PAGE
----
On Saturday, March 18, leaders of Kosovo and Serbia convene in Ohrid, North Macedonia, with the help of the EU, to discuss the implementation of a deal on normalizing ties that was agreed upon in principle last month. This deal is crucial to their hopes of joining the EU.
Aleksandar Vučić, the president of Serbia, and Albin Kurti, the prime minister of Kosovo, will meet for talks presided over by Josep Borrell, the chief diplomat of the EU, who oversaw their initial face-to-face meeting in Brussels last month.
The discussion will be centered on how to carry out an 11-point deal the EU has put forth to help end decades of hostility.
These most recent discussions come after months of shuttle diplomacy to advance the EU plan, which has the support of the US and all 27 EU members.
About 25 years after a conflict involving ethnic Albanian insurgents and Serb government troops, tensions between Serbia and its former province, home to 1.8 million primarily ethnic Albanian citizens, are still very high.
With support from the US and EU, Kosovo declared its independence in 2008; however, Serbia has refused to recognize it. According to its constitution, Kosovo is integral to Serbia’s territory.
Both counties want to be in the EU
For Serbia and Kosovo to realize their strategic objective of entering the EU, bilateral relations must be repaired. Conflicts have erupted in recent years between the local government and Kosovo’s Serb minority.
The meeting on Saturday comes after discussions in Brussels last month, where the two sides came closer to an agreement by implicitly approving the peace plan mediated by the EU but were unable to agree on an annex that would have detailed the methods to implement the final deal.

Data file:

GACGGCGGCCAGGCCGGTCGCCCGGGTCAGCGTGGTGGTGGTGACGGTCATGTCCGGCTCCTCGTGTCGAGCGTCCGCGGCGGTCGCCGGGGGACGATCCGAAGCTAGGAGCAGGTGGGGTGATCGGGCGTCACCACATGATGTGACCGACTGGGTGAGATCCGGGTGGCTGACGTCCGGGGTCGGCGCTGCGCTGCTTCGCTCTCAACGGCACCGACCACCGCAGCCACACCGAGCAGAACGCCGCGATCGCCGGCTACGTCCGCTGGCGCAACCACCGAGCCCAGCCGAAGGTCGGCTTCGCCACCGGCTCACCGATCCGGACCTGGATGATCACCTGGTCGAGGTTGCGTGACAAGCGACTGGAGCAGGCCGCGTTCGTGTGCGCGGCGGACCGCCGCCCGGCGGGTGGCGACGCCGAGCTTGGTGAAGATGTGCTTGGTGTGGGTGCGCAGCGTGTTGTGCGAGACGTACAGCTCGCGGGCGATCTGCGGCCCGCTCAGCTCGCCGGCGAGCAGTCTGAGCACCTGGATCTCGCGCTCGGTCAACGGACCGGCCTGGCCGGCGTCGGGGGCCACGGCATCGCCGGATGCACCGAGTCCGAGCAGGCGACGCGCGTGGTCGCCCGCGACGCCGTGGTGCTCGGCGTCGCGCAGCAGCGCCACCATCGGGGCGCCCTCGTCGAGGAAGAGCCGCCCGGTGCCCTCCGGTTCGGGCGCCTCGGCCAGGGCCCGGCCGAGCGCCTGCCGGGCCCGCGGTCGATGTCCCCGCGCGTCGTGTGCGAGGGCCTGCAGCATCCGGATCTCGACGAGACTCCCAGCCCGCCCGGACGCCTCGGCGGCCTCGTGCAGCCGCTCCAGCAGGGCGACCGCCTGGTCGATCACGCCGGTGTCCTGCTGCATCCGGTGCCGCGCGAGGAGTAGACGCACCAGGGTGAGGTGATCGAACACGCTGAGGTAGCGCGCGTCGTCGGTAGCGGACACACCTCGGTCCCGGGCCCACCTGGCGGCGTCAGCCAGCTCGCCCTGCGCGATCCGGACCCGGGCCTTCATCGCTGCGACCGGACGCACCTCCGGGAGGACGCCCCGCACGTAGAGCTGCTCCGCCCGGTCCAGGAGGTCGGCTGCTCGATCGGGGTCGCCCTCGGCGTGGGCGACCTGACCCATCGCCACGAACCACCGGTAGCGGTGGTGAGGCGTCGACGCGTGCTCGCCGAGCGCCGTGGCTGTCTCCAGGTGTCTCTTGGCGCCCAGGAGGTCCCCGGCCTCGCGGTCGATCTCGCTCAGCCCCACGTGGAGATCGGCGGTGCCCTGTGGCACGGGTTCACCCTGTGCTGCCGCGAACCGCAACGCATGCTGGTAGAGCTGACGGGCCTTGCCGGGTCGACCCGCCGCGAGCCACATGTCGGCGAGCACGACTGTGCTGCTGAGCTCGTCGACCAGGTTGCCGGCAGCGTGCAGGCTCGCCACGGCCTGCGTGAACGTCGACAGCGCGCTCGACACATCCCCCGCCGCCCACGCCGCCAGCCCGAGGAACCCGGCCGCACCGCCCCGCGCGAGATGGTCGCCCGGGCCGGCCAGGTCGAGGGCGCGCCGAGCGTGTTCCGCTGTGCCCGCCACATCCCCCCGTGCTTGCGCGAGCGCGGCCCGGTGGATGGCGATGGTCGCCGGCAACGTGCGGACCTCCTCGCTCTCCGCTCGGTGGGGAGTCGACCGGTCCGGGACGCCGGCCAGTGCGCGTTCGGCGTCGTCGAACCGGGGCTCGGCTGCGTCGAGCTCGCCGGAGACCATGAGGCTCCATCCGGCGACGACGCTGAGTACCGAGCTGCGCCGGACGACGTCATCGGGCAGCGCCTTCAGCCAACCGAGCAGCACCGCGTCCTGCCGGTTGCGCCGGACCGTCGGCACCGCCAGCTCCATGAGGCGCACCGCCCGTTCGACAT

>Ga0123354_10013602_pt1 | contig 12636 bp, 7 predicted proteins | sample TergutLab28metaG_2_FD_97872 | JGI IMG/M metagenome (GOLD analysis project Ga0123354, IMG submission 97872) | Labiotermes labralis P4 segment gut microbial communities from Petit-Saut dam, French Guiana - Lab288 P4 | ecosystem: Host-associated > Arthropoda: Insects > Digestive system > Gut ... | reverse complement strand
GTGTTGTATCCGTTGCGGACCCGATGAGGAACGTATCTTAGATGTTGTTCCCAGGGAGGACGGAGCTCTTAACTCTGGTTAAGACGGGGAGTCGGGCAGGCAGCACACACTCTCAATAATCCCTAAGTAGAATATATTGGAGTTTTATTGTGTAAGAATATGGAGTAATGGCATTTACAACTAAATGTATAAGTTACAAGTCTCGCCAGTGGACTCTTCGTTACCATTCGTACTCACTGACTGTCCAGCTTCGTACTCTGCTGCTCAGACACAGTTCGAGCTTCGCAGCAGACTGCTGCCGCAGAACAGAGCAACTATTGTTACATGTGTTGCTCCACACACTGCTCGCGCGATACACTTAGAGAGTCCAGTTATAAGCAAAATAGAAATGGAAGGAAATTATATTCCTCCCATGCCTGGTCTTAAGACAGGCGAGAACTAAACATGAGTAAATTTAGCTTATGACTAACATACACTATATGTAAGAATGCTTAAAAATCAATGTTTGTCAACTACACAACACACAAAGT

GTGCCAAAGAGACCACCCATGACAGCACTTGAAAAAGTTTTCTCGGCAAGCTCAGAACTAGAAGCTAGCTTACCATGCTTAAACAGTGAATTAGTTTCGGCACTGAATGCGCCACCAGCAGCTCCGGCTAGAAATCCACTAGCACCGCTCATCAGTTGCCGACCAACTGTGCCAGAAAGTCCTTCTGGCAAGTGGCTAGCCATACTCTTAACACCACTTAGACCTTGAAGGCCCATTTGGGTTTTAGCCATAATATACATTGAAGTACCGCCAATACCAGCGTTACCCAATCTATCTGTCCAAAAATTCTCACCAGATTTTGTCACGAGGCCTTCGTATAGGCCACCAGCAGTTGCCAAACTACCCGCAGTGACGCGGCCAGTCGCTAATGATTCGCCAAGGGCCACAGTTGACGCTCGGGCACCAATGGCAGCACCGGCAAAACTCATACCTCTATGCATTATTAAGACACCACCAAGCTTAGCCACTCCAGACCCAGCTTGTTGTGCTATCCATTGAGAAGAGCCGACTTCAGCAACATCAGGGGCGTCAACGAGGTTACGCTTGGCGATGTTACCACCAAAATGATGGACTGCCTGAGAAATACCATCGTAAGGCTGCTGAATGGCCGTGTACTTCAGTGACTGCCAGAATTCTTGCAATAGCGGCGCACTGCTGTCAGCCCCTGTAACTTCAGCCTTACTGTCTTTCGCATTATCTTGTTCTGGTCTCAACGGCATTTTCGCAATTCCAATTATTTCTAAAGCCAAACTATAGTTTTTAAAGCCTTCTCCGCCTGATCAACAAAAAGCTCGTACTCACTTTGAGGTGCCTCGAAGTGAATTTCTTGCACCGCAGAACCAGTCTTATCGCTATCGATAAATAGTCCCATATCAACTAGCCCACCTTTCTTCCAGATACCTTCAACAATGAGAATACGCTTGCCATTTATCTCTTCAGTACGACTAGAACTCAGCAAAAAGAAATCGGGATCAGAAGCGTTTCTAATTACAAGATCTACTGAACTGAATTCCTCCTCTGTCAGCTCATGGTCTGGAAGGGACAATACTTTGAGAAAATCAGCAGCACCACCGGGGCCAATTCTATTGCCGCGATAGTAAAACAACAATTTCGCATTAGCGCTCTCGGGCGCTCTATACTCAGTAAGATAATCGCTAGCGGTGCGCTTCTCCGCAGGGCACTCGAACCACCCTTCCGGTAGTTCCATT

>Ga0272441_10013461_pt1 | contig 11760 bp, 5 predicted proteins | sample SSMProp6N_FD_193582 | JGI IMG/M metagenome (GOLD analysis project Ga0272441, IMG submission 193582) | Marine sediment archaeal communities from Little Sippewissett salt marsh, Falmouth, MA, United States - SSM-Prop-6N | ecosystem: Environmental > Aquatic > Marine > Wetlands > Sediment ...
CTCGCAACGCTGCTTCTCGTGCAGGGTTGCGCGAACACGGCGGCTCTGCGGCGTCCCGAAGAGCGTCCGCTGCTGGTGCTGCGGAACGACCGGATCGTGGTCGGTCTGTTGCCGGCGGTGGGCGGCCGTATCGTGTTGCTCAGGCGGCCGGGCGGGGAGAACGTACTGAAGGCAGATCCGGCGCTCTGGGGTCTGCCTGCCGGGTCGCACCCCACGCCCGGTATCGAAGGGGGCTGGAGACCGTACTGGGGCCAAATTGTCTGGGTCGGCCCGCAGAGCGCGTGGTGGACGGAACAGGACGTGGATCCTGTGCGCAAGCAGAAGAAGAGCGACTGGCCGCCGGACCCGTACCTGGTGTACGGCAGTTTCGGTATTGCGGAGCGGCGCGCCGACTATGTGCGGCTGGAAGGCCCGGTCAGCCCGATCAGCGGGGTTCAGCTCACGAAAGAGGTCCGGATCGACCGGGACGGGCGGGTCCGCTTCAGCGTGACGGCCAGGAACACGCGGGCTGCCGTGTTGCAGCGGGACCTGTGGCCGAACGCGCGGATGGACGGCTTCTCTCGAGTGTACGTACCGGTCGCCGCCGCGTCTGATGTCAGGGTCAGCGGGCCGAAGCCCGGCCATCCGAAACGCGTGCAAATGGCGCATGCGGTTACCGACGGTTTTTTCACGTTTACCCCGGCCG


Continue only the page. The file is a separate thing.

Peace plan but without independence
The 11-point statement states neither side will use force to settle a disagreement or attempt to prohibit the other from joining international organizations, a crucial demand from Kosovo.
Belgrade promises to accept official documents, including passports, degrees, and license plates, but is not compelled to formally recognize Kosovo as an independent state. It also agrees not to obstruct Kosovo’s membership in any international organization, including the EU.
Yet, the plan also instructs the two parties to “guarantee an acceptable level of self-management for the Serbian community in Kosovo and the ability for service provision in certain sectors, including the possibility of financial help from Serbia.”
Serbia has requested that Kosovo establish an association of Serb-majority municipalities, but Pristina has been reluctant to allow a Belgrade-backed Serb Association of municipalities, believing this could lead to a breakaway enclave that would weaken its sovereignty and violate its constitution.
Borrell is due to advise the EU’s foreign minister on the progress of the discussions during their regular meeting in Brussels on Monday and EU leaders during their normal March summit later next week.
The only country not interested in peace is Russia
The rest of the Western Balkans, which include Montenegro, North Macedonia, Bosnia-Herzegovina, and Albania, are anticipated to benefit from a deal between Serbia and Kosovo in terms of economic prospects and EU membership.
Several thousand protesters gathered in Belgrade on the eve of the negotiations to demonstrate against the Western-supported agreement to normalize relations with Kosovo, which they perceive as an acknowledgment of Kosovo’s independence.
Serbian flags and banners with the slogans “Serbia, not the European Union,” “Kosovo is not for sale” were carried by protesters.
To date, Serbia has relied on its longtime ally Russia, a veto-wielding member of the UN Security Council, and other nations that do not recognize Kosovo, including five EU members.
Photo: A man passes by graffiti depicting Russian President Vladimir Putin, reading: ‘Kosovo is Serbia’ in Belgrade, Serbia, on Aug. 1. DARKO VOJINOVIC/THE ASSOCIATED PRESS